Victoria’s annual run of Australian salmon hits the surf beaches in autumn and runs through the winter. South Gippsland beaches are traditionally among the hottest for salmon action. Winter sees beaches from Woolamai on Phillip Island through to Waratah Bay near Wilsons Promontory packed with anglers wearing waders and wielding long rods.
One of the most consistent areas is at Venus Bay where anglers can choose from five beaches, aptly named Beach No.1 to 5.
I fished Beach No. 4 with local tackle shop proprietor David Walsh. When we arrived, there were already a couple of dozen anglers, spread across 300 m or so of beach, most standing close to the access steps where there were several obvious gutters. The action of the surf carves out channels or gutters along the beaches, and these are easily distinguished by the darker appearance of the water. Waves rarely break over the deeper water – the roll comes in until it reaches the shallow edge of a gutter, then rises to break on shore.
Dave said the top time to fish the beaches was a couple of hours either side of high tide. First and last light was always good, but the fish seemed to move in and feed best around the top of the tide.
‘One reason for this is the pipis,’ Dave said. ‘The water digs them out of their holes in the sand and they get washed out from shore creating a natural berley and that brings fish in to feed. Salmon do not have the dental equipment to open pipi shells but some would be damaged and opened, and this is what creates the berley.’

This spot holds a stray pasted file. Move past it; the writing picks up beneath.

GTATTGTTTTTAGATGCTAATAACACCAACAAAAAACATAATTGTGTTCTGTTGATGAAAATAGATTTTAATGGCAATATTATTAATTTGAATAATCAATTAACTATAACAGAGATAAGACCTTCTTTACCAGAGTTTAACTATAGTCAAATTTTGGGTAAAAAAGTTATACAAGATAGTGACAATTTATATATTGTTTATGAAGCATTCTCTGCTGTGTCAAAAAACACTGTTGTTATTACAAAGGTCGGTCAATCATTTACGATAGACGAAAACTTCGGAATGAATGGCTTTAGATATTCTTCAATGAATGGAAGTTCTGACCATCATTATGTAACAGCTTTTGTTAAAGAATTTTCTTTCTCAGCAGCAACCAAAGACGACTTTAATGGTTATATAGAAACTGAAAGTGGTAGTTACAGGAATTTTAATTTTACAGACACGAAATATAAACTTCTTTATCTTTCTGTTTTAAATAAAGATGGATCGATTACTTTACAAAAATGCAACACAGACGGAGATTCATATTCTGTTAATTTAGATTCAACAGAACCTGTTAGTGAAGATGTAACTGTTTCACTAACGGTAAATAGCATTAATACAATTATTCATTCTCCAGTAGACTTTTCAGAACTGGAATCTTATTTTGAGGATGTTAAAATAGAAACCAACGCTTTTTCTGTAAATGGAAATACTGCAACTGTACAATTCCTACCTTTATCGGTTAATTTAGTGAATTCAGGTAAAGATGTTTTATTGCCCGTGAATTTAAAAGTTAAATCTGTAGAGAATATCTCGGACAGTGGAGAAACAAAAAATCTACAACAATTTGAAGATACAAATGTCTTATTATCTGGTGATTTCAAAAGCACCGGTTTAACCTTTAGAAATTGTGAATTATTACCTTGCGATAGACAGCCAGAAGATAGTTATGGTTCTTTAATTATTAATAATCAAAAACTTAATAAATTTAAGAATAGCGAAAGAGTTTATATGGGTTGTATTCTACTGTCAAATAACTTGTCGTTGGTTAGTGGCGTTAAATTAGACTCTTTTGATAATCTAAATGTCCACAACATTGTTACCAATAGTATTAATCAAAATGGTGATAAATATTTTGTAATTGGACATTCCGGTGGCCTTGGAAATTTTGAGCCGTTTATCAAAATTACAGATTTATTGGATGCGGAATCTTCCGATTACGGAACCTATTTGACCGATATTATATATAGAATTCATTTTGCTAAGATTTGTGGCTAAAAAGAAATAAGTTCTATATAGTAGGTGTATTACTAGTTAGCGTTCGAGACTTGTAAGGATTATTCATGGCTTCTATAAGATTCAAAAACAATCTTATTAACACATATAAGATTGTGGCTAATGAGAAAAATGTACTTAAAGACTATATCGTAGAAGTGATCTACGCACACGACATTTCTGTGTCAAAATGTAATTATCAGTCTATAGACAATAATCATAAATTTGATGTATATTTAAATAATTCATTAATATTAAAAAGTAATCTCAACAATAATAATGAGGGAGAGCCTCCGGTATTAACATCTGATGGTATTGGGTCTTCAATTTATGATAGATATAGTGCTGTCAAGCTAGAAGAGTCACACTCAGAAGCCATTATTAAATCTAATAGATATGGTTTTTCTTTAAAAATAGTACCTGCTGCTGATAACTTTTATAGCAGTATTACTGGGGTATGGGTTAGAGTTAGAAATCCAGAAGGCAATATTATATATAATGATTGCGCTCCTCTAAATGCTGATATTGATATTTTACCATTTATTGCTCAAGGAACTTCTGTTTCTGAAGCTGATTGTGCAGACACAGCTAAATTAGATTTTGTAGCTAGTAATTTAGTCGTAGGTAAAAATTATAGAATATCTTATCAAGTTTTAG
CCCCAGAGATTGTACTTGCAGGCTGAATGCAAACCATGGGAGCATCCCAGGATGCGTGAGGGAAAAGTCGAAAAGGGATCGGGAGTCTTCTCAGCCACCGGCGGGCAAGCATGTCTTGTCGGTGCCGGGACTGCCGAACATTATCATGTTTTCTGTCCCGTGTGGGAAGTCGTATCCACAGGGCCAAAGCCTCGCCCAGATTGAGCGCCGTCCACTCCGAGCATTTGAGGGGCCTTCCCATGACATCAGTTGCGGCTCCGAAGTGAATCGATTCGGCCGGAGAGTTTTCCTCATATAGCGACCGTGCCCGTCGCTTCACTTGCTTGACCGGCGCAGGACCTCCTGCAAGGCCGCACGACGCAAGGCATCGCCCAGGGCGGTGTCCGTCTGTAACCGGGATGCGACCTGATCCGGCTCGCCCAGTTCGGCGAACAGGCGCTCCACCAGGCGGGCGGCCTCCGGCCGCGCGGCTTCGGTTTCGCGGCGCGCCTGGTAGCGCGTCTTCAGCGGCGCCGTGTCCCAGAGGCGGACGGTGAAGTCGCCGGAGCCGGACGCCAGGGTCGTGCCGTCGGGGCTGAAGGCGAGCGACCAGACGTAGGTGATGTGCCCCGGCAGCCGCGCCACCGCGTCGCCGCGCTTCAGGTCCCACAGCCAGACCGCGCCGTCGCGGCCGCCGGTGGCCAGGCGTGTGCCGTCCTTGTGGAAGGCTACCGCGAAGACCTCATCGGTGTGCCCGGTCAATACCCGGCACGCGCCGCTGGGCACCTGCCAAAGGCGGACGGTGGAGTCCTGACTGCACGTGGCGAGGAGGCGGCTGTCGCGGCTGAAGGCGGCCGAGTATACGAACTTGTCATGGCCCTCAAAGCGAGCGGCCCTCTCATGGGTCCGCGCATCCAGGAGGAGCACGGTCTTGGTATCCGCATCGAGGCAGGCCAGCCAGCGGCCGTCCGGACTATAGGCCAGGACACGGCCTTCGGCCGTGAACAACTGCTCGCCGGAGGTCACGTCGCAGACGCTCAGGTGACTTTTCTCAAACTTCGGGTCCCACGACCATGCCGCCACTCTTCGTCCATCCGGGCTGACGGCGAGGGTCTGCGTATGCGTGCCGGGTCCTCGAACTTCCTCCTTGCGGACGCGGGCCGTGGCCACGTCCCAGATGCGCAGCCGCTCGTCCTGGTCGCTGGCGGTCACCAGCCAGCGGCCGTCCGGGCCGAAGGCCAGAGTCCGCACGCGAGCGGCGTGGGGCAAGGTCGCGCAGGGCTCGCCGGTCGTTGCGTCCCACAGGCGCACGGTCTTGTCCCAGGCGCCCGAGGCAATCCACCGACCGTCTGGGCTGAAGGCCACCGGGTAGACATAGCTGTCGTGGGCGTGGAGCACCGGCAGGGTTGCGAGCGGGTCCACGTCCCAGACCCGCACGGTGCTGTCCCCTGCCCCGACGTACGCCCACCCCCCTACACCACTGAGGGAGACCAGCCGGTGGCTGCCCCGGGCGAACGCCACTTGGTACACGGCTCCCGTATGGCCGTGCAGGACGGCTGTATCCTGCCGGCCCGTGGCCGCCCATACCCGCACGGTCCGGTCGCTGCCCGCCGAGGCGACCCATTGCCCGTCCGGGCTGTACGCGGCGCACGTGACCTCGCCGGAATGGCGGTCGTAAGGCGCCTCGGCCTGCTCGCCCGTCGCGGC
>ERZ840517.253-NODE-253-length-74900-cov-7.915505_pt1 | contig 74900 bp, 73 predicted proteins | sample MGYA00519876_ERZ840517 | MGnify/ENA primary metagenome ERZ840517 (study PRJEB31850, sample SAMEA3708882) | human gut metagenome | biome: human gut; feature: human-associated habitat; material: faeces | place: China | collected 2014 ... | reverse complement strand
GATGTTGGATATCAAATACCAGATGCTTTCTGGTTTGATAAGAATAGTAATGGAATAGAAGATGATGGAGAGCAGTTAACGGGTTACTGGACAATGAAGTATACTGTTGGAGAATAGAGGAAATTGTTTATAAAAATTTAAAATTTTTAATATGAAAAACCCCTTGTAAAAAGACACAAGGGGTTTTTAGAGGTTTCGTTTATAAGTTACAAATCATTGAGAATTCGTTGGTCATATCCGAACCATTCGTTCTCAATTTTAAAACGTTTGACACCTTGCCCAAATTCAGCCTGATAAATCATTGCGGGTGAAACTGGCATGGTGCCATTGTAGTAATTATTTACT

On this day, conditions were relatively calm and we didn’t catch as many salmon as we would like. Experienced surf fishers will tell you they prefer a sea that is dumping waves and providing rough water as cover for salmon hunting small baitfish. Dave said July was, historically at least, the best month for salmon fishing on these beaches.
In winter, Venus Bay beaches produce salmon to 2.5 kg, and during the night gummy sharks to 12 kg are sometimes caught, usually with salmon fillet. Over the summer months, sand flathead to 50 cm and snapper to 2 kg can be caught.
Dave told the story of a whale being washed on to the beach during the warmer months: ‘It was buried, but the waves dug it out again and the only way we could fish was with handkerchiefs over our mouths and noses to block the stench,’ he said. ‘Still, the fishing made the discomfort worthwhile. One angler managed to catch snapper to 5 kg, and on either side of the whale carcass anglers were fishing for sharks.’
For anglers visiting Venus Bay, the most difficult beaches to access in terms of the walk in are Beaches 3 and 5. The rest are an easy walk down some steps.